Updated: Sep 15, 2021
Celebrate the awesomeness of Amy Sieferman by making a donation to the IRC in her honor. Your tax-deductible contribution will help the IRC reach its 30th Anniversary fundraising campaign goal and helps fund our education and advocacy projects – and more.
For 25 years, Amy Sieferman has diligently served Indiana’s youth through her environmental education programs. While her colleagues know her as a successful science communicator, many young students know her as “the Worm Lady.” Through her hands-on teaching, children from grades K-12 learn about the circular economy.
Sieferman has delivered STEM programs to well over 100,000 students throughout her impressive career. Her topics explore composting (hence the nickname), recycling, soil health and agriculture, to name a few. In 2005, she dedicated her talents to the Hendricks County Solid Waste Management District and has served as the Outreach Coordinator ever since. Not only does she work with students, but she avidly works with their schools to provide recycling programs and bins.
When teaching students, Sieferman incorporates an element of fun through educational activities. Some popular activities include building toy cars from water bottles, “pumpkin chunkin’,” and acting out the life cycle of natural resources. She always adapts her programs to exceed the education standards for the state.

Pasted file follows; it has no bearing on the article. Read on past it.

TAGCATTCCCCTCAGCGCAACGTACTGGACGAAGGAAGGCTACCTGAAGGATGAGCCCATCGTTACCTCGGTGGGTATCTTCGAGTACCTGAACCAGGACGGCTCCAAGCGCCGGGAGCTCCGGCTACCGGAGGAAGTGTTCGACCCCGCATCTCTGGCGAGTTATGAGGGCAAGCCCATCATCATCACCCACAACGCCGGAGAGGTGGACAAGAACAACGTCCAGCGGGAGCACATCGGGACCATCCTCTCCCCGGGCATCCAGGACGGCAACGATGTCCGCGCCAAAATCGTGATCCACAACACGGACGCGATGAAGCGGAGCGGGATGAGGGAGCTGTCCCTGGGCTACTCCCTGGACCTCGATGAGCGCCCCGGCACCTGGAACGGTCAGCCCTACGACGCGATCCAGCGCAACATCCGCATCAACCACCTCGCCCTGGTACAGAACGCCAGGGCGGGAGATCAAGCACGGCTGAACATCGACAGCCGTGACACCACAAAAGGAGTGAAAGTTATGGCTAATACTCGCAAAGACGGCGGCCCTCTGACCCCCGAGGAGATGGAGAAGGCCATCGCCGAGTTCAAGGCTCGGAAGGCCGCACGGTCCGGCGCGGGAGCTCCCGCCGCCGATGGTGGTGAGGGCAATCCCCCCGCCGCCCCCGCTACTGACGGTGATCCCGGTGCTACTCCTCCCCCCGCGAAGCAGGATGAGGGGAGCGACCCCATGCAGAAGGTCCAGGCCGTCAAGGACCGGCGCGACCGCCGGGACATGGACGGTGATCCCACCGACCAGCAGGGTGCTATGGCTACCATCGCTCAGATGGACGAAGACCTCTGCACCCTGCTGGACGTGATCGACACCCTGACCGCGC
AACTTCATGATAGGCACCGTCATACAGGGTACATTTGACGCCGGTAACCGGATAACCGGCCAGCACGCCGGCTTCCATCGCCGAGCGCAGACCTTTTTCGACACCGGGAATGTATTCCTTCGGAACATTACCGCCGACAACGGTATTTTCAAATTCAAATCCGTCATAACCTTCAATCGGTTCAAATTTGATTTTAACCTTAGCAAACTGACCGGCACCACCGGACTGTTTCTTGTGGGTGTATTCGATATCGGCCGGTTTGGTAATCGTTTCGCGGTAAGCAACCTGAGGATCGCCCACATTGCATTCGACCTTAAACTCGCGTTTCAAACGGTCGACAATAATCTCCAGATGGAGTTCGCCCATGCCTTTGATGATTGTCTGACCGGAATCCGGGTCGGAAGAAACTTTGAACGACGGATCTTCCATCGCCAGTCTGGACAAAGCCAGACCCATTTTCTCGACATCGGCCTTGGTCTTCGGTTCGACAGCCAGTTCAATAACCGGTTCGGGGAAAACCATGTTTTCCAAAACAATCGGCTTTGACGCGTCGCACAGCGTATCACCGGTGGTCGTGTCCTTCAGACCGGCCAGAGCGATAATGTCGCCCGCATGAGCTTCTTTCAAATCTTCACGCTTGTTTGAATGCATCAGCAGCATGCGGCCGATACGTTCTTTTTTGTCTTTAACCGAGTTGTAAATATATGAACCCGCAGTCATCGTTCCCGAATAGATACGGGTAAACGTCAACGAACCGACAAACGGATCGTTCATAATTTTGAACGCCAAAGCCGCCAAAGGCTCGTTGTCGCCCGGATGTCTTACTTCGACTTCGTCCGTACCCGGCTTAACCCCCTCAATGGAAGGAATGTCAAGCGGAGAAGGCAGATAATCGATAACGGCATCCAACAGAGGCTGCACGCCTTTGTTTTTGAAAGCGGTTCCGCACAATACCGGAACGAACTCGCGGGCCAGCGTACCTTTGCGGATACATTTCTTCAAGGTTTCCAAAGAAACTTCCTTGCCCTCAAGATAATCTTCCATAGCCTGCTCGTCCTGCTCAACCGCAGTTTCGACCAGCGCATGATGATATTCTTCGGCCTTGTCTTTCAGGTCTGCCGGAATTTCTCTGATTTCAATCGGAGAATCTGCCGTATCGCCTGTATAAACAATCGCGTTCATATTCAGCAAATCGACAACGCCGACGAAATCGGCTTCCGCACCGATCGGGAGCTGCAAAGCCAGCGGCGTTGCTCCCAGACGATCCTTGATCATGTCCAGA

“I have the best job because I see the kids understand it,” says Sieferman. “They know what the rules are, sometimes better than adults do. It’s very inspiring.”
By displaying the wonderful world of sustainability to Hoosier children, she educates two generations in one. Kids return home with fresh knowledge and new habits, and they help their families navigate through any confusion. In fact, parents often recognize Sieferman as the person who sparked their children’s interest in recycling. But most importantly, these children learn that their efforts matter. They understand the value in the small steps towards creating big change.
Never one to sit still, Sieferman stays actively involved in the community beyond education. Every year she leads a shoe donation event in Hendricks County known as Recycle Heart and Sole. In addition, she fosters productive relationships with the Avon Outdoor Learning Center, the Hendricks County Partnership for Water Quality, the Hendricks County Parks Department, the YMCA, Ray’s Trash, Republic Services and more.
Written by Holland Cluff